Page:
Grey matter, matters

How big is your grey matter iceberg? 

As you are aware, MS is an iceberg, with most of the MS disease activity and resultant damage being hidden. The study below expands the concept of the MS iceberg to the cerebral cortex or grey matter. Most lesions (~80%) found at post-mortem in the grey matter are not detected using specialised MR imaging. Please note that post-mortem MRI imaging in more standardised than that which happens in clinical practice and I suspect even more lesions will be missed in real-life. 

Is this study important? You bet. We know that these grey matter lesions are associated with cognitive impairment, loss of brain volume and in particular progressive grey matter atrophy and are associated with poor longterm outcome and reduced quality of life. 

Do you want to know what your true MS disease burden is? Based on this data and other studies it looks as if MRI is not the best way of doing this. I suspect a better marker will be ‘deep phenotyping’, i.e. interrogating the function of your nervous system using stress tests to see how you perform. Knowing you have cognitive impairments, for example, slow cognitive reaction times, difficulty with concentration and attention, poor memory or other specific deficits may be more meaningful to you. Or not? I say ‘or not’ as not all pwMS want to know that have cognitive impairment; they argue if nothing can be done about it is best to ignore it. This is called the ‘ostrich syndrome’.

Knowing you have cognitive deficits will allow you to take specific actions to address the problem and to potentially make important real-life decisions about your future. It also allows your HCP to take action to address some medical issues that are linked to cognitive impairment, i.e. poor adherence to treatments, physical accidents and comorbid depression and anxiety to name a few. One could argue that pwMS who have cognitive impairment should be put on a high-risk register for more proactive management and care.

It is clear that the burden of MS is not only physical but cognitive as well. This is another reason to diagnose, treat and manage MS effectively and as early as possible to prevent end-organ damage and preserve your grey matter. Can I please remind you that no all DMTs are made equal when it comes to preserving brain volume or grey matter.

This post reminds me of an infographic I put together about 5 years ago called ‘Grey Matter, Matters’, which I used to support a campaign I started to redefine MS as a ‘preventable dementia’.

Do you agree with me?

Piet M Bouman et al. Histopathology-validated recommendations for cortical lesion imaging in multiple sclerosis. Brain. 2020 Aug 21;awaa233. doi: 10.1093/brain/awaa233.

Cortical demyelinating lesions are clinically important in multiple sclerosis, but notoriously difficult to visualize with MRI. At clinical field strengths, double inversion recovery MRI is most sensitive, but still only detects 18% of all histopathologically validated cortical lesions. More recently, phase-sensitive inversion recovery was suggested to have a higher sensitivity than double inversion recovery, although this claim was not histopathologically validated. Therefore, this retrospective study aimed to provide clarity on this matter by identifying which MRI sequence best detects histopathologically-validated cortical lesions at clinical field strength, by comparing sensitivity and specificity of the thus far most commonly used MRI sequences, which are T2, fluid-attenuated inversion recovery (FLAIR), double inversion recovery and phase-sensitive inversion recovery. Post-mortem MRI was performed on non-fixed coronal hemispheric brain slices of 23 patients with progressive multiple sclerosis directly after autopsy, at 3 T, using T1 and proton-density/T2-weighted, as well as FLAIR, double inversion recovery and phase-sensitive inversion recovery sequences. A total of 93 cortical tissue blocks were sampled from these slices. Blinded to histopathology, all MRI sequences were consensus scored for cortical lesions. Subsequently, tissue samples were stained for proteolipid protein (myelin) and scored for cortical lesion types I-IV (mixed grey matter/white matter, intracortical, subpial and cortex-spanning lesions, respectively). MRI scores were compared to histopathological scores to calculate sensitivity and specificity per sequence. Next, a retrospective (unblinded) scoring was performed to explore maximum scoring potential per sequence. Histopathologically, 224 cortical lesions were detected, of which the majority were subpial. In a mixed model, sensitivity of T1, proton-density/T2, FLAIR, double inversion recovery and phase-sensitive inversion recovery was 8.9%, 5.4%, 5.4%, 22.8% and 23.7%, respectively (20, 12, 12, 51 and 53 cortical lesions). Specificity of the prospective scoring was 80.0%, 75.0%, 80.0%, 91.1% and 88.3%. Sensitivity and specificity did not significantly differ between double inversion recovery and phase-sensitive inversion recovery, while phase-sensitive inversion recovery identified more lesions than double inversion recovery upon retrospective analysis (126 versus 95; P < 0.001). We conclude that, at 3 T, double inversion recovery and phase-sensitive inversion recovery sequences outperform conventional sequences T1, proton-density/T2 and FLAIR. While their overall sensitivity does not exceed 25%, double inversion recovery and phase-sensitive inversion recovery are highly pathologically specific when using existing scoring criteria and their use is recommended for optimal cortical lesion assessment in multiple sclerosis.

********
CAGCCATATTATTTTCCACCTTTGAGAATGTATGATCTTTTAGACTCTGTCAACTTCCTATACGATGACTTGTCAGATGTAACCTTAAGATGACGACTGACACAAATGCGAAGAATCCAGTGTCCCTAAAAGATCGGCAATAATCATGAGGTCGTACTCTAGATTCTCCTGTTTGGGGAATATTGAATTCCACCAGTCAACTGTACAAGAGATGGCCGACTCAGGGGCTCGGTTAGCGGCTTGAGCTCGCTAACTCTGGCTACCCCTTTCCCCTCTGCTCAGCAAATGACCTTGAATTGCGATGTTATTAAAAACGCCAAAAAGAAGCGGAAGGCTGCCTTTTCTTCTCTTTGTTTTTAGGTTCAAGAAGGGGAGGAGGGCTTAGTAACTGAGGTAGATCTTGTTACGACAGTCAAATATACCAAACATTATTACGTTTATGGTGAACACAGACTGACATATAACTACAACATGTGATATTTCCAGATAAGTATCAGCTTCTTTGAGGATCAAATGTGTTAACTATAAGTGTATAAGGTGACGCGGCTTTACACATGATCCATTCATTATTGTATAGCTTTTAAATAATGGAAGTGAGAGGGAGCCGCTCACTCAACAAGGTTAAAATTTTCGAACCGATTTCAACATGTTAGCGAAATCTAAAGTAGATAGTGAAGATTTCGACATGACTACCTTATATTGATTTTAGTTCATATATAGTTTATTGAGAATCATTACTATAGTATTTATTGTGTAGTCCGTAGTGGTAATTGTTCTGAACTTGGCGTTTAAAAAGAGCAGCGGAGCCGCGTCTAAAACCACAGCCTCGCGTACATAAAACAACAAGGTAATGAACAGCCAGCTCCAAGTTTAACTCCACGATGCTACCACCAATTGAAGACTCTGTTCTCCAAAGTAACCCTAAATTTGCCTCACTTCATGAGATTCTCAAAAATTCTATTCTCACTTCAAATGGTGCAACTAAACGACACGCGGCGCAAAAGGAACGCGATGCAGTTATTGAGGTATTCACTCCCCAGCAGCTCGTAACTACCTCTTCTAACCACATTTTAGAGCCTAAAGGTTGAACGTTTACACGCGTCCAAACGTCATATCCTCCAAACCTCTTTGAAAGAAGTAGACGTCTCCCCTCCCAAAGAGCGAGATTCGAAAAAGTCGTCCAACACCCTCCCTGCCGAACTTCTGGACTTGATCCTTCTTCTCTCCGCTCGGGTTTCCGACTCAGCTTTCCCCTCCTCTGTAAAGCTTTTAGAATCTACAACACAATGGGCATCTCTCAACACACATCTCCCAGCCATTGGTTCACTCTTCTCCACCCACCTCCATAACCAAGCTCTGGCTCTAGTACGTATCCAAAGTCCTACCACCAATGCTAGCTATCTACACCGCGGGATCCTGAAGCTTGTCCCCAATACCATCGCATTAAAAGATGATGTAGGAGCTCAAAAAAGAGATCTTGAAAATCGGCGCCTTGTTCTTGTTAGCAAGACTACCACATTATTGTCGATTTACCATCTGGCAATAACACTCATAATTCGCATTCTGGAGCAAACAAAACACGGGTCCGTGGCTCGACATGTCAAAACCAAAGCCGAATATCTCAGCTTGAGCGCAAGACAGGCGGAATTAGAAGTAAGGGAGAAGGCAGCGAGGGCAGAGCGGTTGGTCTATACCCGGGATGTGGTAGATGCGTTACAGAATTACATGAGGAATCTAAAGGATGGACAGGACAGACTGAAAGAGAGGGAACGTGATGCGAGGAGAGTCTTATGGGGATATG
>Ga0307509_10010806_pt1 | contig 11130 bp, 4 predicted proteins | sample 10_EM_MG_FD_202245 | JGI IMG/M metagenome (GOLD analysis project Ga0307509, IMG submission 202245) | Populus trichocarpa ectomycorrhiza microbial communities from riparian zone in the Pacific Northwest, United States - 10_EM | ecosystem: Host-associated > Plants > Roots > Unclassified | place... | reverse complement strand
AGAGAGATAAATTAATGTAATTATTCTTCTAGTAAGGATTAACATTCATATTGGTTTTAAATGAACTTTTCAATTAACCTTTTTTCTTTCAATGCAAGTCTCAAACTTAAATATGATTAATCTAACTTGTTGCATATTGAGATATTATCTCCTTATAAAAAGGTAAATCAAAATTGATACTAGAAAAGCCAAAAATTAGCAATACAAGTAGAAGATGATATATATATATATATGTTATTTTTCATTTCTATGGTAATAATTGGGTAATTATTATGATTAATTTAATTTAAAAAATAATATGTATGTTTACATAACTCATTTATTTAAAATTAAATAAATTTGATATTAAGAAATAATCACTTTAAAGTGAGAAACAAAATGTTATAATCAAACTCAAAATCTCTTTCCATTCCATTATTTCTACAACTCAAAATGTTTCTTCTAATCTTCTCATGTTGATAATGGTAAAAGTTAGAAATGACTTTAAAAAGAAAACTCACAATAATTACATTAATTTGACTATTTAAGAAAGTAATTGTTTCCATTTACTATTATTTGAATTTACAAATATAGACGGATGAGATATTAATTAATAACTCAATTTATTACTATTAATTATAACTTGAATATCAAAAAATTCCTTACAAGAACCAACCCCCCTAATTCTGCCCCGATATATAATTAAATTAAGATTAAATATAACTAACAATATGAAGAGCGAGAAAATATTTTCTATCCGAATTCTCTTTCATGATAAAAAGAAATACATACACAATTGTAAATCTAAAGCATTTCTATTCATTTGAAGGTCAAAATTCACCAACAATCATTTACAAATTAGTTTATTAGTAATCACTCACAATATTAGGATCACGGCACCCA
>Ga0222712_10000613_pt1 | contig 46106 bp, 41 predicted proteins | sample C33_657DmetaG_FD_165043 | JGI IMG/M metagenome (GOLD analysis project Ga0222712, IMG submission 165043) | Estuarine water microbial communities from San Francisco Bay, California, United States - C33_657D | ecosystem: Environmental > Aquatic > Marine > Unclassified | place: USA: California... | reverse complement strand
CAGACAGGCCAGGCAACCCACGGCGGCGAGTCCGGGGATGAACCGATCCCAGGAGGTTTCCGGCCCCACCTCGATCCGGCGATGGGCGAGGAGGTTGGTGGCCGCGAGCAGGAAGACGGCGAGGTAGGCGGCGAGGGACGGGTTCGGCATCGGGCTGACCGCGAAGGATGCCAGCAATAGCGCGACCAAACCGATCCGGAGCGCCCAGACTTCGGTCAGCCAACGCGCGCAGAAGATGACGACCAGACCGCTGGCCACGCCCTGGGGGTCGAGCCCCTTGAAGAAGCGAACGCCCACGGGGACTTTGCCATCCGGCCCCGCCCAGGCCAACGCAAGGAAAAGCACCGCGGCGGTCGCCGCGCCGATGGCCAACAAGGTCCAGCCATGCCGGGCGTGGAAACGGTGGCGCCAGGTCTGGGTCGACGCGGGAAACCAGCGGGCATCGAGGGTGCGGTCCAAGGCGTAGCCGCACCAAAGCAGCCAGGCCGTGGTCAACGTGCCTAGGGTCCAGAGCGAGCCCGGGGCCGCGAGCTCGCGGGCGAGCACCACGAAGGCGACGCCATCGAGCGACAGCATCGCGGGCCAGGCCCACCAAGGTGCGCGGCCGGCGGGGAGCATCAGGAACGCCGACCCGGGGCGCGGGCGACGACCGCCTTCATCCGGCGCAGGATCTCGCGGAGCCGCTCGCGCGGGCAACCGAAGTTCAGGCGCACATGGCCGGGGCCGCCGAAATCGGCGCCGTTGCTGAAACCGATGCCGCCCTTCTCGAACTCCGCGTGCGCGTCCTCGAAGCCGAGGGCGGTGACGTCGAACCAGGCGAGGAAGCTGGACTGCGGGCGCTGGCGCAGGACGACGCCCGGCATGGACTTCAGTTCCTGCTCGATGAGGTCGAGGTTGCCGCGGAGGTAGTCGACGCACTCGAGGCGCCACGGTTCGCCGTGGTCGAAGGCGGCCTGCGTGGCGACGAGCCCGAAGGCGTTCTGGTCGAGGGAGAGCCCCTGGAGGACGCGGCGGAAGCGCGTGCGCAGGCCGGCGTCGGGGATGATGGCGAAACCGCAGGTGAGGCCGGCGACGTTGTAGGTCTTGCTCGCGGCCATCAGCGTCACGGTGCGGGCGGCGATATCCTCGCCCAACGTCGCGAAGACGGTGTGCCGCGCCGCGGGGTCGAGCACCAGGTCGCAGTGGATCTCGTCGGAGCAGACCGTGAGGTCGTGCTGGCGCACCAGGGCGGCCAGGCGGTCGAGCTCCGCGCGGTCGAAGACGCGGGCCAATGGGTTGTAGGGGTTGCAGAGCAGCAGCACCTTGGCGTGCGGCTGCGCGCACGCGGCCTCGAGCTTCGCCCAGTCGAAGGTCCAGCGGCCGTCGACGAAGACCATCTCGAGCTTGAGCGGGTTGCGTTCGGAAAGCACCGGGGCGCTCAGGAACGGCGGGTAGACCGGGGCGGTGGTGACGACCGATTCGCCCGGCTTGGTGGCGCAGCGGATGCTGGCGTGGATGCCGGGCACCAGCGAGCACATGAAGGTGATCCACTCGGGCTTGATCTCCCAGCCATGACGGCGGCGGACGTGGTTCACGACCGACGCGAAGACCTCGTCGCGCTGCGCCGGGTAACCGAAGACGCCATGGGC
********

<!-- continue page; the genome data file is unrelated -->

Keywords: cortical lesions; double inversion recovery; multiple sclerosis; phase-sensitive inversion recovery; post-mortem imaging.

CoI: multiple

38 thoughts on “Grey matter, matters”

  1. Thanks for highlighting this. I have hardly any physical symptoms but suffered burnout from work due to the stress of trying to work in a high pressure environment with cognitive impairment. Going to. NeuroPsychologist was key to understand my impairment and intact abilities to help me make life and work decisions. Ignoring cognitive impairment leads to anxiety and depression which makes your cognition worse.
    But getting the right support can help you rehabilitate along with early effective treatment.